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r, Nov. 25, 1811, and Horace, Aug. 12, 1813. Mr. Brooks met with reverses in business, and at his dewer to inquiries concerning his mother, Maria Gowen Brooks, by Zadel Barnes Gustafson.—Harper's Monst Point in 1831, and graduated in 1835. Mrs. Brooks lived with him at West Point, when he was LLieutenant Brooks, from 1836 to 1839. In 1840 she was with him at Fort Hamilton, N. Y. She sailelf-brother, son of her sister, Lucretia. Mrs. Brooks' son Edgar became a planter in Cuba, and dices in the Mexican War. He died in 1894. Mrs. Brooks' first publication was made during the lifeished in 1833-4. In 1843 Idomen appeared. Mrs. Brooks' baptismal name was not Maria, but Abigail.a del Occidente, and signed her prefaces Maria Gowen Brooks. The romantic temperament indicated by a nearer and more personal introduction to Mrs. Brooks, through a letter from Miss Lucy Osgood. Se at odd seasons, and of being told she was Mrs. Brooks, of the Gowen family, a poetess. She and h[1 more...]
Medford Historical Society Papers, Volume 11., Medford fifty-four years ago. (search)
upon myself. The limitations of my subject as implied in my promise did not once occur to me. The whole history of the town seemed back of me, and I had vague visions at the moment of the references I should be able to make to eminent citizens of the past; to the great captains of industry in the way of ship-building, who had laid the foundations of the town's prosperity; to the leaders of public thought, and, in the purely intellectual line, to those two famous daughters of the town, Maria Gowen Brooks and Lydia Maria Child, who years before had shed a permanent literary flavor over the place. Surely there was an embarrassment of riches in the way of material for such a talk. It was not until after many weeks, and when the date assigned me was growing near, that I sat myself seriously to the task of preparation. Then the truth first dawned upon me. I realized, to my consternation, that up to that time I had been living in a state of delusion, and that instead of the free and unlim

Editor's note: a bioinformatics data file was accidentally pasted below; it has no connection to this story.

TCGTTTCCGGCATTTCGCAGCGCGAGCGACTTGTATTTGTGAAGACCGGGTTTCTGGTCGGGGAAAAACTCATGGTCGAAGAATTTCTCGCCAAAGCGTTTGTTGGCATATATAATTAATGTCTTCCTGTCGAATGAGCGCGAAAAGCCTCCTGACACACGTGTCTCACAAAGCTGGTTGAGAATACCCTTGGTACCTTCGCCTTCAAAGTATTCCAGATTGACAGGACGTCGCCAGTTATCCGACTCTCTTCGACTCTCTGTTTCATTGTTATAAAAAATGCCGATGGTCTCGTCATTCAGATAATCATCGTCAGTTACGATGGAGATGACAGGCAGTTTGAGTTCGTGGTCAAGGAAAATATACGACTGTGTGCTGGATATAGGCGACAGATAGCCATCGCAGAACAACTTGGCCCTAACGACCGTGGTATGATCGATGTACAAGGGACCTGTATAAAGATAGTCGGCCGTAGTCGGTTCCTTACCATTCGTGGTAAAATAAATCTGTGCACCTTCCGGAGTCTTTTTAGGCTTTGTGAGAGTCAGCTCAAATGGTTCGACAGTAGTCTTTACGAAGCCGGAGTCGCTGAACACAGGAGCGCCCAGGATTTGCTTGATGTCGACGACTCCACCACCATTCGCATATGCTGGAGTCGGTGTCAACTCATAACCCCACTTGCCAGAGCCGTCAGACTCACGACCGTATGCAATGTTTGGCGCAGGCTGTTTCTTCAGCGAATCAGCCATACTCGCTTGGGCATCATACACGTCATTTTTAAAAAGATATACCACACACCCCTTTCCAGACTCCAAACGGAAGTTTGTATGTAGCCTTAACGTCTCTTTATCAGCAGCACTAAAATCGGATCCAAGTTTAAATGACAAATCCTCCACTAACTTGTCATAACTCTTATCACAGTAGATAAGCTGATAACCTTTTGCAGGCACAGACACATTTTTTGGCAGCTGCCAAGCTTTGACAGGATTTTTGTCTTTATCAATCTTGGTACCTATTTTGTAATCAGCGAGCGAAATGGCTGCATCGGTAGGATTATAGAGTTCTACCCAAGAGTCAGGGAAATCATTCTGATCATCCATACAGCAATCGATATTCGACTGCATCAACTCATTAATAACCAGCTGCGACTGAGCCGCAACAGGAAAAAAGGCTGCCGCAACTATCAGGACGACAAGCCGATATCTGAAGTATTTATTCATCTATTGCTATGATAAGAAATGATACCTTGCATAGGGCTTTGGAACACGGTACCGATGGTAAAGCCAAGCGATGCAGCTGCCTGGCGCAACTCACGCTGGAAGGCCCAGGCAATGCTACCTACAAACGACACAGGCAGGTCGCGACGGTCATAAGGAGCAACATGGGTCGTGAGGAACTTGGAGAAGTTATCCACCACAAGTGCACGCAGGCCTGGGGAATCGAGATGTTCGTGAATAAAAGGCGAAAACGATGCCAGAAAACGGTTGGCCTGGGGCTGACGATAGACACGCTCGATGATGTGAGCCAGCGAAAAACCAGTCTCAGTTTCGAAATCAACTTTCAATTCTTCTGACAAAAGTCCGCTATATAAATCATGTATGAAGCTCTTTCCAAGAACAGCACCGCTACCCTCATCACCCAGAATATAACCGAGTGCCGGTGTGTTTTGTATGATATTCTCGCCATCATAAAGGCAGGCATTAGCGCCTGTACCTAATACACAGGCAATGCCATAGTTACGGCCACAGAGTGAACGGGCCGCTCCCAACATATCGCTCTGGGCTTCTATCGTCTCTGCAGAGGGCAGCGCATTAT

ion, essays, history, biography, domestic science. A further list of her books are Philothea, 1836; A Brief History of the Condition of Women in Various Ages and Nations, two volumes, 1854; Fact and Fiction; Aspirations of the Spirit; The Freedmen's Book, 1865; Progress of Religious Ideals Through Successive Ages, three volumes, 1869; Romance of the Republic, 1867; Autumnal Leaves, 1857; Looking Toward Sunset, 1865; Biographies of Good Wives; and Letters, collected after her death. Maria Gowen Brooks was born in Medford in 1794. She went abroad, met many famous people, and achieved an international reputation for her poetry—Judith, Esther, and Other Poems, 1820; Zophiel, 1825; and an Ode to the Departed. Robert Southey was said to have given her the name Maria del Occidente, which she used as a nom de plume. She wrote a novel in 1843 called Idomen, supposed to have been autobiographical. Many believed her to have been the original of the Woman in White, by Wilkie Collins. Dr.
Medford Historical Society Papers, Volume 15., Some notes from my Scrapbook. (search)
It was bounded on the north by Brickyard pasture, a portion of which is now the site of the High School house. This estate passed through several ownerships until, in the year 1783, it came into the possession of William Gowen, father of Maria Gowen Brooks (Maria del Occidente) who had a high reputation as a poetess. She is supposed to have been born in this old house in the year 1794 (see Historical Register, Vol. 2, page 150). In the year 1796 the estate came into the possession of Joseph This five hundred acres of land was afterwards divided among the purchasers, and the Shepard house came into the possession of John Hall and Stephen Willis. There was not a house, at that date, between the Shepard house and Marble brook. When Brooks and Wheeler purchased their estate (1660) they also acquired a right in the landing at the Rocks, next to Thomas Marrable's (Marble's) house. The Rocks are now know as Rock hill, and Thomas Marrable's house must have stood on the east side of M